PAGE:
Beta-arrestins are cytosolic proteins that interact with the carboxy-terminal tails of seven-transmembrane receptors (i.e., GPCRs) and play a role in desensitization, internalization, and scaffolding other proteins that initiate intracellular signalng cascades independent of G protein activation. Because the latter non-canonical signaling mode is a relatively new discovery, the extent to which beta-arrestins transduce G protein-independent signaling downstream of most types of GPCRs is unknown. Metabotropic glutamate receptors (mGluRs) represent one such family of receptors with a largely uncharacterized relationship to beta-arrestins. In this project, we will test the hypothesis that group I mGluRs (mGluR1 and mGluR5) have the potential to activate b-arrestin-dependent signaling pathways, and that signaling through non-G protein-mediated mechanisms in part underlie mGluR-dependent forms of synaptic plasticity in the hippocampus.
In Specific Aim 1, we will determine which group I mGluRs associate with b-arrestin-1 and -2 in the mammalian brain and examine how an mGluR1-dependent form of hippocampal plasticity at mossy fiber - CA3 pyramidal neuron synapses is altered by association with one or both b-arrestins.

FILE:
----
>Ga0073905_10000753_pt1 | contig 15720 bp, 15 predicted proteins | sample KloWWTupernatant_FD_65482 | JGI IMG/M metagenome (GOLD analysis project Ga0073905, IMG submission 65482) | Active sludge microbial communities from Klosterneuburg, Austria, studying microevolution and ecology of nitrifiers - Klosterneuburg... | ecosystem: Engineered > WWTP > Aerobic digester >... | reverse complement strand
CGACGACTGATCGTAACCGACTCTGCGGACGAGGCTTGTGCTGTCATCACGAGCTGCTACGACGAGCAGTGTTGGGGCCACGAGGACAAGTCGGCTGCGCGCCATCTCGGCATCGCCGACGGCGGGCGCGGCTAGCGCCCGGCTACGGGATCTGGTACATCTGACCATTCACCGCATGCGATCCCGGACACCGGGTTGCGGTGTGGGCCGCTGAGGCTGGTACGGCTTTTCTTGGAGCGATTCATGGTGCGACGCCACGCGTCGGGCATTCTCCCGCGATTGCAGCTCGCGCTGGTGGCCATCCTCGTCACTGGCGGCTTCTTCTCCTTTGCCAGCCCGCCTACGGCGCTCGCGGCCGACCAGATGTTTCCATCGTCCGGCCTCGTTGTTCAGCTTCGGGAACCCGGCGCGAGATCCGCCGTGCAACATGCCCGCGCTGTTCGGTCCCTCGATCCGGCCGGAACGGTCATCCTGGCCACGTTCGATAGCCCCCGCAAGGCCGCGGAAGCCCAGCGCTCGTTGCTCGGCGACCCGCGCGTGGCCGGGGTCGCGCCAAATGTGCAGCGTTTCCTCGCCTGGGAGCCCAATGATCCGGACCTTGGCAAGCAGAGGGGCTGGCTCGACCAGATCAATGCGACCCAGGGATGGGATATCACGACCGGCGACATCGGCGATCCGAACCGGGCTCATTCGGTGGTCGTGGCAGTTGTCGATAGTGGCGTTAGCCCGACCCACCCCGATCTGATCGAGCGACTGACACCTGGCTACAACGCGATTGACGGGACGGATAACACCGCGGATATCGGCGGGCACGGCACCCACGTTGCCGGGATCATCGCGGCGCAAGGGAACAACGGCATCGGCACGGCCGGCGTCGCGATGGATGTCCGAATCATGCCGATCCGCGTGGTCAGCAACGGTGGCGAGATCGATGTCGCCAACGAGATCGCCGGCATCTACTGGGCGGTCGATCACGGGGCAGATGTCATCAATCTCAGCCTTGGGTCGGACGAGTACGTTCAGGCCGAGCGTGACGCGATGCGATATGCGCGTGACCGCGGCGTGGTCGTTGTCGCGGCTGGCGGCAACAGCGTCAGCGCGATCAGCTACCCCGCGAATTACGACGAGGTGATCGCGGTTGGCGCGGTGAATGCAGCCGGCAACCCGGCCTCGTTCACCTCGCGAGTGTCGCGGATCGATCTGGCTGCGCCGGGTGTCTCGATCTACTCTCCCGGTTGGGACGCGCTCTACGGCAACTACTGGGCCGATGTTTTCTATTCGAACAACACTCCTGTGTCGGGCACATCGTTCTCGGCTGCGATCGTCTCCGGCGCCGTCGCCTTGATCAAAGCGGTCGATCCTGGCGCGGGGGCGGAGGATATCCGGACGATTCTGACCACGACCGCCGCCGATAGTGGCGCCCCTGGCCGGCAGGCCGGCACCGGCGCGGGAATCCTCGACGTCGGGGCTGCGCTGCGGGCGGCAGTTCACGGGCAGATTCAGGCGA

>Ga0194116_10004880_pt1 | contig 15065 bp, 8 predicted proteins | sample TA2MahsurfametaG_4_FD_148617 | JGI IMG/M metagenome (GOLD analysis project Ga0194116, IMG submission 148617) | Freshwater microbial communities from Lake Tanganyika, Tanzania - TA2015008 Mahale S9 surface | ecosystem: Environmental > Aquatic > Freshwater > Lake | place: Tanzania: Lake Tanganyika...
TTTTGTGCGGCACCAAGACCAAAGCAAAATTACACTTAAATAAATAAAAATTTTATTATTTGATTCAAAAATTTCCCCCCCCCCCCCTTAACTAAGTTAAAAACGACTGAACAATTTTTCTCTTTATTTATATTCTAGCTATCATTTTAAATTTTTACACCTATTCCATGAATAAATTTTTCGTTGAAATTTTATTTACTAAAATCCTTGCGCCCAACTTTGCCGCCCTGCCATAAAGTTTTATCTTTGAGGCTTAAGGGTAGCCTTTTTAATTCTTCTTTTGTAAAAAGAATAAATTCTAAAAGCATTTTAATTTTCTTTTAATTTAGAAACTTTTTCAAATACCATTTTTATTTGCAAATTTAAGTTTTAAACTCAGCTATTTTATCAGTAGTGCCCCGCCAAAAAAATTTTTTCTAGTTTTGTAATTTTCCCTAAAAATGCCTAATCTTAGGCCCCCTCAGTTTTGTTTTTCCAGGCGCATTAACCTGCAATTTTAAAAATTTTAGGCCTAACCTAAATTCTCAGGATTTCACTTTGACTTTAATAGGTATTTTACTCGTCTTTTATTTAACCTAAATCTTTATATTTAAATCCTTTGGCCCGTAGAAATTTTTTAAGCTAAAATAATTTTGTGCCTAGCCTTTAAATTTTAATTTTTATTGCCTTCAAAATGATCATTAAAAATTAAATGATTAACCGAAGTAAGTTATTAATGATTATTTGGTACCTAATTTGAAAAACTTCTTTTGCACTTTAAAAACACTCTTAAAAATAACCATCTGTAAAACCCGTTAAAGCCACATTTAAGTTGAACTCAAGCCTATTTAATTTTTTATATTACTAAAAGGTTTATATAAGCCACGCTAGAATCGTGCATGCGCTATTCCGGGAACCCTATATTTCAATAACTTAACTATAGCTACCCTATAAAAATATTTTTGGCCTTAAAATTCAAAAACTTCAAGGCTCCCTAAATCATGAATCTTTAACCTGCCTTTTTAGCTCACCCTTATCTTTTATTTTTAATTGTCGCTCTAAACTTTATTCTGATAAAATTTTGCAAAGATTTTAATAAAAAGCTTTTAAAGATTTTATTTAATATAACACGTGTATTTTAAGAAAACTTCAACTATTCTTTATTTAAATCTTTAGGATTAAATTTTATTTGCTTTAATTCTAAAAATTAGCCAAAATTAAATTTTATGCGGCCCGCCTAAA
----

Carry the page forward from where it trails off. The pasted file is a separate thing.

In Specific Aim 2, we will elucidate which signaling cascades underlie mGluR1-dependent plasticity at mossy fiber synapses.
In Specific Aim 3, we will test the role of b-arrestins in a group I mGluR-dependent plasticity at Schaffer collateral - CA1 pyramidal neuron synapses. These experiments have the potential to reveal an unexpected contribution by novel signaling pathways, those downstream of mGluRs but independent of canonical G protein processes, in synaptic plasticity in the hippocampus. The existence of beta-arrestin-dependent signaling would also support the potential development of biased ligands for mGluRs. The outcomes of this study could therefore yield insight into new strategies for therapeutic targeting of group I mGluRs, which in recent years has been pursued for a number of neuropathologies.
Understanding how G-protein coupled receptors (GPCRs) signal is a fundamental goal in neuroscience, because these receptors comprise the largest group of drug targets in the central nervous system. New research suggest that G protein-independent signaling mechanisms initiated by b-arrestin proteins play a significant but poorly understood role in GPCR signaling processes. We will test the role of b-arrestins in neurophysiological actions mediated by metabotropic glutamate receptors, a family of GPCRs of critical importance to excitatory synaptic transmission and plasticity in the CNS.